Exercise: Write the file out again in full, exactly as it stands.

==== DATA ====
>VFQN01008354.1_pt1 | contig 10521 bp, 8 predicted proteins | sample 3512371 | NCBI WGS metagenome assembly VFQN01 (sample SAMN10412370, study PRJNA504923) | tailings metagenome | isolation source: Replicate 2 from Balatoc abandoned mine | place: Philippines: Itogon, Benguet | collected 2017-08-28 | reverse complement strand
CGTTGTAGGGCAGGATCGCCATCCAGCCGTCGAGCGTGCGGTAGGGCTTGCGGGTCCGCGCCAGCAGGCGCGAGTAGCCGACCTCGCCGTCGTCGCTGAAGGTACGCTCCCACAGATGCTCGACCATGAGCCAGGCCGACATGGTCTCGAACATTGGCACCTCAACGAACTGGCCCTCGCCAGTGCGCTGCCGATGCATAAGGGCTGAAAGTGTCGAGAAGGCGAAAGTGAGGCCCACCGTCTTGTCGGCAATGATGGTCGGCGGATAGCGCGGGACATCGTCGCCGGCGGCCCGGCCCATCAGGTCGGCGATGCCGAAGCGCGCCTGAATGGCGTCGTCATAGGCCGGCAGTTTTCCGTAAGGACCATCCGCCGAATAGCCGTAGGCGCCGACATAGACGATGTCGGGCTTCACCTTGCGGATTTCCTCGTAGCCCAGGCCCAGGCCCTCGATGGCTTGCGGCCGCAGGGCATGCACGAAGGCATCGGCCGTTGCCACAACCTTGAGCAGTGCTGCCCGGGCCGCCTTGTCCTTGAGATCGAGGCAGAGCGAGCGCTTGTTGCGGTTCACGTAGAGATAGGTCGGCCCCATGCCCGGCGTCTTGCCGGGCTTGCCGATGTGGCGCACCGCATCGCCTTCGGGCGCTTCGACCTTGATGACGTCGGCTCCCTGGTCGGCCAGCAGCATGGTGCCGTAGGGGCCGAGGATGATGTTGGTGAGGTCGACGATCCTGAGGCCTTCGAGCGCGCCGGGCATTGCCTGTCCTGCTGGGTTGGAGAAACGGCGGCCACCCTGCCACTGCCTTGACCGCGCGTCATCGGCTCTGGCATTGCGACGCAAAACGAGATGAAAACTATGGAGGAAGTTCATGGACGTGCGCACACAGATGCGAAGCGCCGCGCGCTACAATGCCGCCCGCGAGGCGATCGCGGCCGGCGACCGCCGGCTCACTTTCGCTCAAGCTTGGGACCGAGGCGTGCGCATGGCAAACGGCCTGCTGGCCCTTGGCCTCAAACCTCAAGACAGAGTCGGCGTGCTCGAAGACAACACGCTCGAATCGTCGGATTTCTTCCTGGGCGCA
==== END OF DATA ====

>VFQN01008354.1_pt1 | contig 10521 bp, 8 predicted proteins | sample 3512371 | NCBI WGS metagenome assembly VFQN01 (sample SAMN10412370, study PRJNA504923) | tailings metagenome | isolation source: Replicate 2 from Balatoc abandoned mine | place: Philippines: Itogon, Benguet | collected 2017-08-28 | reverse complement strand
CGTTGTAGGGCAGGATCGCCATCCAGCCGTCGAGCGTGCGGTAGGGCTTGCGGGTCCGCGCCAGCAGGCGCGAGTAGCCGACCTCGCCGTCGTCGCTGAAGGTACGCTCCCACAGATGCTCGACCATGAGCCAGGCCGACATGGTCTCGAACATTGGCACCTCAACGAACTGGCCCTCGCCAGTGCGCTGCCGATGCATAAGGGCTGAAAGTGTCGAGAAGGCGAAAGTGAGGCCCACCGTCTTGTCGGCAATGATGGTCGGCGGATAGCGCGGGACATCGTCGCCGGCGGCCCGGCCCATCAGGTCGGCGATGCCGAAGCGCGCCTGAATGGCGTCGTCATAGGCCGGCAGTTTTCCGTAAGGACCATCCGCCGAATAGCCGTAGGCGCCGACATAGACGATGTCGGGCTTCACCTTGCGGATTTCCTCGTAGCCCAGGCCCAGGCCCTCGATGGCTTGCGGCCGCAGGGCATGCACGAAGGCATCGGCCGTTGCCACAACCTTGAGCAGTGCTGCCCGGGCCGCCTTGTCCTTGAGATCGAGGCAGAGCGAGCGCTTGTTGCGGTTCACGTAGAGATAGGTCGGCCCCATGCCCGGCGTCTTGCCGGGCTTGCCGATGTGGCGCACCGCATCGCCTTCGGGCGCTTCGACCTTGATGACGTCGGCTCCCTGGTCGGCCAGCAGCATGGTGCCGTAGGGGCCGAGGATGATGTTGGTGAGGTCGACGATCCTGAGGCCTTCGAGCGCGCCGGGCATTGCCTGTCCTGCTGGGTTGGAGAAACGGCGGCCACCCTGCCACTGCCTTGACCGCGCGTCATCGGCTCTGGCATTGCGACGCAAAACGAGATGAAAACTATGGAGGAAGTTCATGGACGTGCGCACACAGATGCGAAGCGCCGCGCGCTACAATGCCGCCCGCGAGGCGATCGCGGCCGGCGACCGCCGGCTCACTTTCGCTCAAGCTTGGGACCGAGGCGTGCGCATGGCAAACGGCCTGCTGGCCCTTGGCCTCAAACCTCAAGACAGAGTCGGCGTGCTCGAAGACAACACGCTCGAATCGTCGGATTTCTTCCTGGGCGCA